In 1919, four giant tortoises were first brought to Prison Island as a gift from the Governor of the Seychelles. Their population expanded to a few hundred, but at some point, the adult tortoises began to disappear from the island. It's believed that people were taking them to keep as pets or to try their meat. By 1996, only seven tortoises remained on the island.
It was only after the Zanzibar government took measures that the population of giant tortoises was restored, and the animals were put under protection. Since then, a sanctuary has been established on the island where the adult tortoises are cared for, and the young ones are protected from being attacked by birds of prey. Apart from tortoises, you will see peacocks roaming freely here. The young tortoises live in a separate enclosure. So, in a way, Prison Island is still living up to its name.
The prison and quarantine past of the island
Long ago, in the 19th century, Arab slave traders sent rebellious slaves, who were prone to escape attempts in the past, to this island. Escape from here was impossible, and the harsh conditions without drinking water broke their will. After learning about the island's role, the newly formed Since 1890, the Zanzibar Archipelago was effectively administered by Great Britain, which gained control over the Zanzibar and Pemba islands from Germany as a result of signing the Zanzibar Treaty. In the same year, the Commander in Chief of Zanzibar, Lloyd Mathews, succeeded in getting the local sultan to prohibit the slave trade. under the leadership of the First Minister, Lloyd Mathews, bought the island from the Arabs to build a prison for especially dangerous criminals. The buildings were constructed out of coral stone found on the island itself.
In 1894, a prison, two bungalows, a small mosque, and rainwater reservoirs (the only source of fresh water on the island) were built. However, in the previous year, Egypt had experienced a cholera epidemic, and Bombay in India was hit by the bubonic plague. As Zanzibar was a major seaport in East Africa at the time, it was crucial to prevent these deadly diseases from spreading across the Zanzibar Archipelago and beyond. The decision was made to convert the existing buildings into a quarantine camp for sailors and passengers arriving from infected areas. Hence, the prison transformed into a hospital and quarantine station.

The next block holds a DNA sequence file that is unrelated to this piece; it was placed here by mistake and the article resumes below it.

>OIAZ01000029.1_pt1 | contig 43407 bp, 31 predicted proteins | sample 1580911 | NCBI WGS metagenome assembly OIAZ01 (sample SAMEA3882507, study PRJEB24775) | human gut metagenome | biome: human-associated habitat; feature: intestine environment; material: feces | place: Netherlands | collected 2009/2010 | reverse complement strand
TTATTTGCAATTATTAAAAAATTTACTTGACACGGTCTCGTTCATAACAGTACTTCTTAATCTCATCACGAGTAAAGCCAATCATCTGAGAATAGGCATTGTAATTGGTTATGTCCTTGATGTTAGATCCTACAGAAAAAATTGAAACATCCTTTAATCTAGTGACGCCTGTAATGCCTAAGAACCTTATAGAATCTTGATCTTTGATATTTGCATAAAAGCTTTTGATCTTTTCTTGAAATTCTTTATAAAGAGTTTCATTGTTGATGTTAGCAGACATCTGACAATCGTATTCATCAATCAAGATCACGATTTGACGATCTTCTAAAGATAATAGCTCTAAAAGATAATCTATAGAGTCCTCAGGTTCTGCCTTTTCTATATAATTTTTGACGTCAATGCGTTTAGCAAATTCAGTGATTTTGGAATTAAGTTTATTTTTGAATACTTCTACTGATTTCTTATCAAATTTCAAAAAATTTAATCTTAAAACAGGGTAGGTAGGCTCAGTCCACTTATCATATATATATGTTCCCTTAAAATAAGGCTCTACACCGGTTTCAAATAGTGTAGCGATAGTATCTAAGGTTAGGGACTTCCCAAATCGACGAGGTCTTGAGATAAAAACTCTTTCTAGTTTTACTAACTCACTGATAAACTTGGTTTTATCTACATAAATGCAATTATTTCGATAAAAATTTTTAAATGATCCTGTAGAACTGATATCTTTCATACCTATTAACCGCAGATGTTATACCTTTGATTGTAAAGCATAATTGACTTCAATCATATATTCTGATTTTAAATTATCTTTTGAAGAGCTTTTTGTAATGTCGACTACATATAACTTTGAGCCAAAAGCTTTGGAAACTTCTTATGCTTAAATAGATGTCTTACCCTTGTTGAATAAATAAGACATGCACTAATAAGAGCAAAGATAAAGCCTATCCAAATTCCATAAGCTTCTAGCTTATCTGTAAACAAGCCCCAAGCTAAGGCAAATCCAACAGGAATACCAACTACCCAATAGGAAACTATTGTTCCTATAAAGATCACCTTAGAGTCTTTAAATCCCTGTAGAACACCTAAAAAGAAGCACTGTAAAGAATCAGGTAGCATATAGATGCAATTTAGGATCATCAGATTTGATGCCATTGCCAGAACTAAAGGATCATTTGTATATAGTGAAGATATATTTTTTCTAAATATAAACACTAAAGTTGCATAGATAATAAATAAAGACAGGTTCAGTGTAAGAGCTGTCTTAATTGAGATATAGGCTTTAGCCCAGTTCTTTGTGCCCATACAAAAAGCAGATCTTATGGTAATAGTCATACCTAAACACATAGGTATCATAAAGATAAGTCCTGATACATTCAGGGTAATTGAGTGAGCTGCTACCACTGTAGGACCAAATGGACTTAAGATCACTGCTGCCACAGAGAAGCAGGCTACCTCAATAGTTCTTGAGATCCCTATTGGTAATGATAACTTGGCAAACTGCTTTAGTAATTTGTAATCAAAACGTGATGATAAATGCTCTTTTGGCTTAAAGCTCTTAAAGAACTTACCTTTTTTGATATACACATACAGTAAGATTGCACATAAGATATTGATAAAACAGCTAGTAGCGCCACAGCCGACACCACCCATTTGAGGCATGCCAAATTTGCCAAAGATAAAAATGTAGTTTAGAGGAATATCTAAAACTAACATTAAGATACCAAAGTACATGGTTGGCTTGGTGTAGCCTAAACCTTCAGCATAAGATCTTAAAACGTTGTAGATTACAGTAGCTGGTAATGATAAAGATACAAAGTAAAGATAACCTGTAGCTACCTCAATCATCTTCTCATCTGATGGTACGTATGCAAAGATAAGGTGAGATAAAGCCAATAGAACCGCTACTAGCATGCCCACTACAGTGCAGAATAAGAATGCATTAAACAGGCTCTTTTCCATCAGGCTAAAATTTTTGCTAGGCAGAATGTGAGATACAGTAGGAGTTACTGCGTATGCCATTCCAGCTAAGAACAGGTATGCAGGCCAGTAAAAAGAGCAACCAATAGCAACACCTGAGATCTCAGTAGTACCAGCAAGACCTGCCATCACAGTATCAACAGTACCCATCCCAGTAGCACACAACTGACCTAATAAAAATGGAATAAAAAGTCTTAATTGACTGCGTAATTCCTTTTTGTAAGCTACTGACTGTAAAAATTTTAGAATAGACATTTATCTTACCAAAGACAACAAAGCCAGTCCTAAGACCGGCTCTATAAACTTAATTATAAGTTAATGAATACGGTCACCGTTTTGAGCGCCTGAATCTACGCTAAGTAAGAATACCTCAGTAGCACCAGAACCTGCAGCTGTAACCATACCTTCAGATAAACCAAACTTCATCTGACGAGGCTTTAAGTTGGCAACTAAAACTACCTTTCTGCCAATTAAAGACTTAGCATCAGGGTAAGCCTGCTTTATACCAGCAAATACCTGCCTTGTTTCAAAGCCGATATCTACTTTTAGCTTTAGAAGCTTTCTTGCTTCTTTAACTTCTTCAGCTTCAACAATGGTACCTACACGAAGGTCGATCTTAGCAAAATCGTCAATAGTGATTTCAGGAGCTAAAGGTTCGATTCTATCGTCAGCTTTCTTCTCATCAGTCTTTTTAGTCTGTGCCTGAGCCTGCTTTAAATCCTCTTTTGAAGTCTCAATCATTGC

Subsequent measures taken by the British to prevent the spread of yellow fever in their territories led to the constant operation of a hospital on Changuu Island. The rooms originally designed for prisoners were used as hospital wards. In 1923, the island was renamed 'Quarantine Island'.
Interestingly, for most of the year, the island was mostly uninhabited since maritime traffic ceased from March to December, eliminating the need for quarantine. As a result, people started visiting the island for leisure. Near the pier, the European Bungalow was built in the late 1890s – a two-story building with a restaurant. The coral extraction pits were converted into swimming pools. Later, some quarantine buildings were refitted into guesthouses.
Tours around the island
Today, a hotel operates in the remote part of the island, and the European Bungalow serves as Mathews' Restaurant. However, they might not always be available, so it's wise to check their current status before your visit.
The island boasts a small beach and a scenic pier perfect for taking beautiful photographs. The part of the shore where tourist boats dock is sandy, while the opposite side has a hard coral floor and is subject to tides, so it can hardly be called a proper beach. Exploring the coast can be quite interesting if you have spare time. In addition, you can also enjoy snorkeling.
The two main locations open for visits on Changuu Island are the Tortoise Sanctuary or Park and the ruins of the prison hospital. In the Tortoise Park, you can watch the slow giants, participate in feeding them, and take photographs of these long-lived animals. If you bring children to the park, please remind them not to sit or attempt to ride on the tortoises. However, you can pet their shells – contrary to popular belief, tortoise shells are sensitive.
A separate path, which passes by Matthews' Restaurant, leads to the prison ruins that were never actually used as a real prison. There are no official tours conducted there unless you've come to the island with a guide hired from Stone Town. The former quarantine hospital doesn't have many rooms, and it would take you about five minutes to walk through all of them. There are benches and tables on the grounds for you to relax in the shade.
A bar operates in the former prison building. During the high season, you can expect to find some food, but if you plan to stay on the island for a while, we recommend bringing your own food and having a snack at the entrance to the prison courtyard. You can relax on the benches, take photos, and watch the peacocks roaming around.
How to get to Prison Island?
Private boats to Prison Island depart from the pier located near the park on the Stone Town promenade - Forodhani Gardens. The sea journey to the island takes about 20 minutes one way. This can certainly be considered an adventure in its own right. As the boat speeds through the azure water, creating white spray on both sides, you'll undoubtedly enjoy that short but wonderful journey.
Before setting off to visit the turtles, you can negotiate the price on the shore. Don't allocate too much time for a visit to Prison Island – a couple of hours should suffice unless you plan to stroll along the shore or have leisurely photo sessions in the prison ruins and the tortoise park. After all, human life is much shorter than that of the Aldabra giant tortoises, so you might want to hurry to other exciting attractions of Zanzibar.